Not many things can get me out of the house on a weekend. I, however, did so today. The very thing that wielded the power to make me step out (and brave the bad haze at that) was the Workers’ Party Youth Wing SG100 Conference.
Now, I have never attended any political event before, apart from the rallies I went to during the last two General Elections. This SG100 Conference is my first and I went alone. I did not know what to expect and I went with no expectations.
The conference was held at a modest venue called The Agora at Midview City. I had earlier signed up online for the event, which apparently met with an overwhelming response. So, I suppose I’m considered lucky to be one of the 70 who got a place. The registration was quick at the reception table and attendees were segregated into eight groups.
A quick round of introductions within my designated group saw young people who have not even reached voting age to those who are almost nearing the age limit of 40 to be considered a “youth” by the Youth Wing’s definition. (I must admit I’m tickled to be labelled as a youth, considering my age.) An engineer, an NS man, a financial planner and a part-time dog boarder, to name a few, were among those in my group. It was really interesting to see people of different ages from all walks of life and hear their individual stories.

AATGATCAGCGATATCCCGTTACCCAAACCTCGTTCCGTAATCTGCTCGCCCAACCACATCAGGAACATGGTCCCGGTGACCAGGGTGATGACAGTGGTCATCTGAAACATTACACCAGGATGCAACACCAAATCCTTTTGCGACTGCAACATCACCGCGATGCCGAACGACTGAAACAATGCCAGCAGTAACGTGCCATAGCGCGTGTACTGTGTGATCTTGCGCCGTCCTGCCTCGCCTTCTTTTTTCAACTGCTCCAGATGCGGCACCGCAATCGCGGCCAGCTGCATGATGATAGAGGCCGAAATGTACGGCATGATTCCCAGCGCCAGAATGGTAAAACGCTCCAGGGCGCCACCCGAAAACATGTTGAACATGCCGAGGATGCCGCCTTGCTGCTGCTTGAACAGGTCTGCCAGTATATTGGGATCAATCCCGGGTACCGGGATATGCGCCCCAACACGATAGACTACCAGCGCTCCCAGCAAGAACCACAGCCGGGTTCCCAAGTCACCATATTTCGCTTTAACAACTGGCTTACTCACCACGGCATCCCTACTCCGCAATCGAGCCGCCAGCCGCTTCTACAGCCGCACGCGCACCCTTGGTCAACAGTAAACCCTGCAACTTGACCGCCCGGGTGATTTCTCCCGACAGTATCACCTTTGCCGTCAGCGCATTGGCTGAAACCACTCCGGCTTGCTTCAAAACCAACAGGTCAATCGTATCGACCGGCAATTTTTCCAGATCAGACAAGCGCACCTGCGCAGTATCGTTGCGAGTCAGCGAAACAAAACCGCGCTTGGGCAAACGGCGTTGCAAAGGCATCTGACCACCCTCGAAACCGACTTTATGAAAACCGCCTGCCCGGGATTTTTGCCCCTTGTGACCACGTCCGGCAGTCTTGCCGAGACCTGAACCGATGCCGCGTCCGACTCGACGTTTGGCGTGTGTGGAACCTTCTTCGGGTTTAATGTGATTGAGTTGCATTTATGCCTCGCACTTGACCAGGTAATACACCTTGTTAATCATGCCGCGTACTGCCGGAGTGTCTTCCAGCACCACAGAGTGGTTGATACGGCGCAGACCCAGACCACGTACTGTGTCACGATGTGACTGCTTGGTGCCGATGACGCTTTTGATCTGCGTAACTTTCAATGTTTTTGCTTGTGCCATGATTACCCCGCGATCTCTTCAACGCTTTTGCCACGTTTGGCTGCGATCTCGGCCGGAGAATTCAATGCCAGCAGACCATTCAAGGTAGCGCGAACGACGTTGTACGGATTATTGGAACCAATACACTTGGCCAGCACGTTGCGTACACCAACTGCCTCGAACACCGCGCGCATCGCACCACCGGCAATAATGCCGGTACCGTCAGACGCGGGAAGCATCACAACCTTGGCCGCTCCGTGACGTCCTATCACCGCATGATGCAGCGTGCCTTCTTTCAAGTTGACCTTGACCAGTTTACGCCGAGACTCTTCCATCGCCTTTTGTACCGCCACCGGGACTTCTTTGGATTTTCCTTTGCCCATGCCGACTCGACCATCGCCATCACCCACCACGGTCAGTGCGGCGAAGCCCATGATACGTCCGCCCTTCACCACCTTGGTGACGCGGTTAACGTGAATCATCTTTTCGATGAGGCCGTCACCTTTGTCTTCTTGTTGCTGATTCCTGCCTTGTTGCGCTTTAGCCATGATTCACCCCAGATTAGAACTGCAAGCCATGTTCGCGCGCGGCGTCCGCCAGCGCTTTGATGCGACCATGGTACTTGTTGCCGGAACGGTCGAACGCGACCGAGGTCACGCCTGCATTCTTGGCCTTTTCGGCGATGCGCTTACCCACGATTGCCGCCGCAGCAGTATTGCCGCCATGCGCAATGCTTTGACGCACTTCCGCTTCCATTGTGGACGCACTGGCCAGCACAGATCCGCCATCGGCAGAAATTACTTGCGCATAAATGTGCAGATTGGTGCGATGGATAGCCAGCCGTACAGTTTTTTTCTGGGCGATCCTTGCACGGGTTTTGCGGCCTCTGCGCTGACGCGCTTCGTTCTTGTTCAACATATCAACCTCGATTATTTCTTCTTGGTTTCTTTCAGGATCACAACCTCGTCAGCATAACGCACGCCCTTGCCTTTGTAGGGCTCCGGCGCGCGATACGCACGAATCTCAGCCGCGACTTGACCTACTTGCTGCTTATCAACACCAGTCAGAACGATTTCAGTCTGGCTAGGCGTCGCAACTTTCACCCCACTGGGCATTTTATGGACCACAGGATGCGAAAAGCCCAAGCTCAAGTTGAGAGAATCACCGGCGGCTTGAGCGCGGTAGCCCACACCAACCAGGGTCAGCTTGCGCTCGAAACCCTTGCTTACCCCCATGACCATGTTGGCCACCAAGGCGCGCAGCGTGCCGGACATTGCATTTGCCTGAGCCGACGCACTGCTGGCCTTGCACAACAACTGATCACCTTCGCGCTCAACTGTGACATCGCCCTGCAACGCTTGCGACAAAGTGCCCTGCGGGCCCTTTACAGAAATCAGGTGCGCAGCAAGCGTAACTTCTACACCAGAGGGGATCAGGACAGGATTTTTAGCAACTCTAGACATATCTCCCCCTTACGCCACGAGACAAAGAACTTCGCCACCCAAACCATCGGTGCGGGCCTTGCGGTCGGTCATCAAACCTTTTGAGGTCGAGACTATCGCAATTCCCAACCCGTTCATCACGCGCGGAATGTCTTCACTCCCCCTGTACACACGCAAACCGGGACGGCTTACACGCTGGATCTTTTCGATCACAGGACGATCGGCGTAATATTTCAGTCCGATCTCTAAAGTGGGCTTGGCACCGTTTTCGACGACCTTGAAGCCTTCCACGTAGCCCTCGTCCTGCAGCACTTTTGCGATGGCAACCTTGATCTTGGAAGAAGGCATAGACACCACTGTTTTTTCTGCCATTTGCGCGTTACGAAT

Facilitated by two Youth Wing members each, the groups were given questions to ponder over and discuss, such as:
- How old will you be in 2065? What will you be doing?
- What is the Singapore you wish to see 50 years from now?
- What can you do for Singapore?
I was pretty amused by the first question. In 2065, I would be in my 80s and I’m not even sure if I am still alive then. Some in my group said they would like to be happily retired in 50 years’ time; others foresee a bleak future in which they cannot retire at old age. For some reason, Gandhi’s quote “Be the change you want to see in the world” popped into my head.
It was food for thought.
I sat next to a young man named Jimmy, who is 20 and doing his national service. At his age, I was apathetic and had next-to-zero interest in the local political scene, despite being a Political Science major in university. Curiosity got the better of me and I asked Jimmy what prompted him to attend the event.
He spoke of changes he saw in Singapore, and how some policies had affected him when he was a student, albeit less so now that he is undergoing national service. Jimmy shared on his desire to do his part for Singapore and prove to naysayers that those in opposition parties can contribute to society.
I was truly heartened to hear all that from a young Singaporean.
The conference ended with a few of the Youth Wing members sharing anecdotes of how they came to join the organisation as volunteers. One recalled how his parents had called him “into a room” over his decision, and we all had a good laugh.
If anyone had expected any form of hard selling or coercing to join the party from attending the conference, he or she would have been disappointed. The atmosphere was light and casual throughout, and the conference was more like a gathering of like-minded people on a weekend afternoon. We were not even given any forms to sign up as volunteers at the end of the session.
I had taken the step out of my house today, and I’m glad to have taken that step. Because by the looks of things, that step is going to lead to something more.
Workers’ Party Youth Wing member Bernard Chen takes a wefie with the SG100 conference attendees. Photo via Workers’ Party Youth Wing Facebook page.